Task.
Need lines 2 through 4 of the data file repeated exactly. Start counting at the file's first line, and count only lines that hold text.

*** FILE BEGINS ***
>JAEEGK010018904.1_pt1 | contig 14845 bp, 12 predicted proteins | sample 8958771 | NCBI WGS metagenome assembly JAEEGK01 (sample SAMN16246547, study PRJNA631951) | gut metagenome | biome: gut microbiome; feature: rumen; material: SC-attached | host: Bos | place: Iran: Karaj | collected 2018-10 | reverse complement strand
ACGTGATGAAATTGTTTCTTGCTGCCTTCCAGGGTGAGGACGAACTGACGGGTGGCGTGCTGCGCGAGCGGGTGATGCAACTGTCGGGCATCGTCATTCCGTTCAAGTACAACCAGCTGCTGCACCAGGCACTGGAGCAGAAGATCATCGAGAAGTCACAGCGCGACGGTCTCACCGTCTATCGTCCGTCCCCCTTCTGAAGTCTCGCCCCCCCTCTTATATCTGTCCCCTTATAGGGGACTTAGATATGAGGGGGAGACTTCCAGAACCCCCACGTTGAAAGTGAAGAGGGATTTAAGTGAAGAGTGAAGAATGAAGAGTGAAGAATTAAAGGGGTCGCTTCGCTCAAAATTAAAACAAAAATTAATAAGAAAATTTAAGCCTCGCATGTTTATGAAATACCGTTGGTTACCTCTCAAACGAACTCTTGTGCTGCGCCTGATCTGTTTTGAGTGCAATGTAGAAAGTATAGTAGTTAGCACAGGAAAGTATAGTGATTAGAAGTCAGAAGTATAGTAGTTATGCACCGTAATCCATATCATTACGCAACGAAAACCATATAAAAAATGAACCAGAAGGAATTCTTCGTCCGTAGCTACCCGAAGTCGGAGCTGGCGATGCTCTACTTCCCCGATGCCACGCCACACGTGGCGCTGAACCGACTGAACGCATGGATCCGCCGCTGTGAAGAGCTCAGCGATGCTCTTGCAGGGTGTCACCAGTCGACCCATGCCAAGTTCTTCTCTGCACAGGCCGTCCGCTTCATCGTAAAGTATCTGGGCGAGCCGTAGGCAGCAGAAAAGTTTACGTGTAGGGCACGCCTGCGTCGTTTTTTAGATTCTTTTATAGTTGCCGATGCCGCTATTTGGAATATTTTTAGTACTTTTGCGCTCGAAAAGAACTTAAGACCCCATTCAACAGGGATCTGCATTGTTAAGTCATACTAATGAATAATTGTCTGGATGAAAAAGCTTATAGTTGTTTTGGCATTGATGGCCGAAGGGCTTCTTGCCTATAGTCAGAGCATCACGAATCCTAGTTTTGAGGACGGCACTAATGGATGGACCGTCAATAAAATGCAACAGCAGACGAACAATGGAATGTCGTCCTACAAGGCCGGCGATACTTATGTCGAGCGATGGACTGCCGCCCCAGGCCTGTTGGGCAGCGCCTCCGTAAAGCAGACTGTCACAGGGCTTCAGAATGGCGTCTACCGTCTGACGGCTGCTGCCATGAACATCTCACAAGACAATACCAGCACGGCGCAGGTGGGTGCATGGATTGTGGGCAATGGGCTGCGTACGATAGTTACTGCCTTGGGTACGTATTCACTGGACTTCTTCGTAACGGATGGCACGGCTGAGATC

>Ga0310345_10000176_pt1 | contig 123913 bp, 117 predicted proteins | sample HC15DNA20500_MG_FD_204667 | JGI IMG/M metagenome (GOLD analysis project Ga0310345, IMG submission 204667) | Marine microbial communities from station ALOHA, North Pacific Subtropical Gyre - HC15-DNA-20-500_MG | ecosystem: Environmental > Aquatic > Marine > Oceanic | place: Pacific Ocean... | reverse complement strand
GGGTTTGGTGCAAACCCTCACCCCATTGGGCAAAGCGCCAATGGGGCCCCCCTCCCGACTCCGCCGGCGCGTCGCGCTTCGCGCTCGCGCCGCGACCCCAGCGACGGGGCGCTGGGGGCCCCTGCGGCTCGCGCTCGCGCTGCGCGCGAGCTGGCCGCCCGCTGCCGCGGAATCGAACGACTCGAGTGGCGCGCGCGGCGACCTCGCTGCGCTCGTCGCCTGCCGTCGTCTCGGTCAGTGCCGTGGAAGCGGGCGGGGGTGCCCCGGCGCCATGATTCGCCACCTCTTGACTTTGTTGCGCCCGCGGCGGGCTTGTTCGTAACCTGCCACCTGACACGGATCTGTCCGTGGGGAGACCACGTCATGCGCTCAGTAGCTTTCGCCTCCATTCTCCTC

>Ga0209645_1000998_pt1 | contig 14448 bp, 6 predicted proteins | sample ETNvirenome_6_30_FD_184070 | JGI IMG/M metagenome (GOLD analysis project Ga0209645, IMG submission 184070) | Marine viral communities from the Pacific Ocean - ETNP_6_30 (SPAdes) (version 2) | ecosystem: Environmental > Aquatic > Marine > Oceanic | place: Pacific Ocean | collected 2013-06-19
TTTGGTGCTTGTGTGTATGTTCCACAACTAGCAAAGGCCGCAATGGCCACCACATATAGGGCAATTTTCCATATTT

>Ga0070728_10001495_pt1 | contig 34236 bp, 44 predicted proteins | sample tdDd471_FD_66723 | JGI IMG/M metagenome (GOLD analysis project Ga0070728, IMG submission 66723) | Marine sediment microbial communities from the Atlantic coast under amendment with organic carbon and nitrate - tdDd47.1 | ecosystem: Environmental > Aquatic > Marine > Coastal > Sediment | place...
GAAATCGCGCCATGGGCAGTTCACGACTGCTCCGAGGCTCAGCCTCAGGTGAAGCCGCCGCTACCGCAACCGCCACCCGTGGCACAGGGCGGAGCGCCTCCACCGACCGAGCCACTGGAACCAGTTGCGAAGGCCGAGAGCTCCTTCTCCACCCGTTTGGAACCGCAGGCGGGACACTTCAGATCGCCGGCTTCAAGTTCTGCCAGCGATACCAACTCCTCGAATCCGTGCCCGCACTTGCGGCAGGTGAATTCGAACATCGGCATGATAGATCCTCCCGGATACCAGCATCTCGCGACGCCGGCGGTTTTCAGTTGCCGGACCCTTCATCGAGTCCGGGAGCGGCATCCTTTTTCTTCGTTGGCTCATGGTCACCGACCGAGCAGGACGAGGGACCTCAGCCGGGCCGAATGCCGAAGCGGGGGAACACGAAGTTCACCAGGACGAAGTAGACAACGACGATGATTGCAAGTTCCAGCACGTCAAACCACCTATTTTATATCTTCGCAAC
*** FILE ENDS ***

ACGTGATGAAATTGTTTCTTGCTGCCTTCCAGGGTGAGGACGAACTGACGGGTGGCGTGCTGCGCGAGCGGGTGATGCAACTGTCGGGCATCGTCATTCCGTTCAAGTACAACCAGCTGCTGCACCAGGCACTGGAGCAGAAGATCATCGAGAAGTCACAGCGCGACGGTCTCACCGTCTATCGTCCGTCCCCCTTCTGAAGTCTCGCCCCCCCTCTTATATCTGTCCCCTTATAGGGGACTTAGATATGAGGGGGAGACTTCCAGAACCCCCACGTTGAAAGTGAAGAGGGATTTAAGTGAAGAGTGAAGAATGAAGAGTGAAGAATTAAAGGGGTCGCTTCGCTCAAAATTAAAACAAAAATTAATAAGAAAATTTAAGCCTCGCATGTTTATGAAATACCGTTGGTTACCTCTCAAACGAACTCTTGTGCTGCGCCTGATCTGTTTTGAGTGCAATGTAGAAAGTATAGTAGTTAGCACAGGAAAGTATAGTGATTAGAAGTCAGAAGTATAGTAGTTATGCACCGTAATCCATATCATTACGCAACGAAAACCATATAAAAAATGAACCAGAAGGAATTCTTCGTCCGTAGCTACCCGAAGTCGGAGCTGGCGATGCTCTACTTCCCCGATGCCACGCCACACGTGGCGCTGAACCGACTGAACGCATGGATCCGCCGCTGTGAAGAGCTCAGCGATGCTCTTGCAGGGTGTCACCAGTCGACCCATGCCAAGTTCTTCTCTGCACAGGCCGTCCGCTTCATCGTAAAGTATCTGGGCGAGCCGTAGGCAGCAGAAAAGTTTACGTGTAGGGCACGCCTGCGTCGTTTTTTAGATTCTTTTATAGTTGCCGATGCCGCTATTTGGAATATTTTTAGTACTTTTGCGCTCGAAAAGAACTTAAGACCCCATTCAACAGGGATCTGCATTGTTAAGTCATACTAATGAATAATTGTCTGGATGAAAAAGCTTATAGTTGTTTTGGCATTGATGGCCGAAGGGCTTCTTGCCTATAGTCAGAGCATCACGAATCCTAGTTTTGAGGACGGCACTAATGGATGGACCGTCAATAAAATGCAACAGCAGACGAACAATGGAATGTCGTCCTACAAGGCCGGCGATACTTATGTCGAGCGATGGACTGCCGCCCCAGGCCTGTTGGGCAGCGCCTCCGTAAAGCAGACTGTCACAGGGCTTCAGAATGGCGTCTACCGTCTGACGGCTGCTGCCATGAACATCTCACAAGACAATACCAGCACGGCGCAGGTGGGTGCATGGATTGTGGGCAATGGGCTGCGTACGATAGTTACTGCCTTGGGTACGTATTCACTGGACTTCTTCGTAACGGATGGCACGGCTGAGATC

>Ga0310345_10000176_pt1 | contig 123913 bp, 117 predicted proteins | sample HC15DNA20500_MG_FD_204667 | JGI IMG/M metagenome (GOLD analysis project Ga0310345, IMG submission 204667) | Marine microbial communities from station ALOHA, North Pacific Subtropical Gyre - HC15-DNA-20-500_MG | ecosystem: Environmental > Aquatic > Marine > Oceanic | place: Pacific Ocean... | reverse complement strand
GGGTTTGGTGCAAACCCTCACCCCATTGGGCAAAGCGCCAATGGGGCCCCCCTCCCGACTCCGCCGGCGCGTCGCGCTTCGCGCTCGCGCCGCGACCCCAGCGACGGGGCGCTGGGGGCCCCTGCGGCTCGCGCTCGCGCTGCGCGCGAGCTGGCCGCCCGCTGCCGCGGAATCGAACGACTCGAGTGGCGCGCGCGGCGACCTCGCTGCGCTCGTCGCCTGCCGTCGTCTCGGTCAGTGCCGTGGAAGCGGGCGGGGGTGCCCCGGCGCCATGATTCGCCACCTCTTGACTTTGTTGCGCCCGCGGCGGGCTTGTTCGTAACCTGCCACCTGACACGGATCTGTCCGTGGGGAGACCACGTCATGCGCTCAGTAGCTTTCGCCTCCATTCTCCTC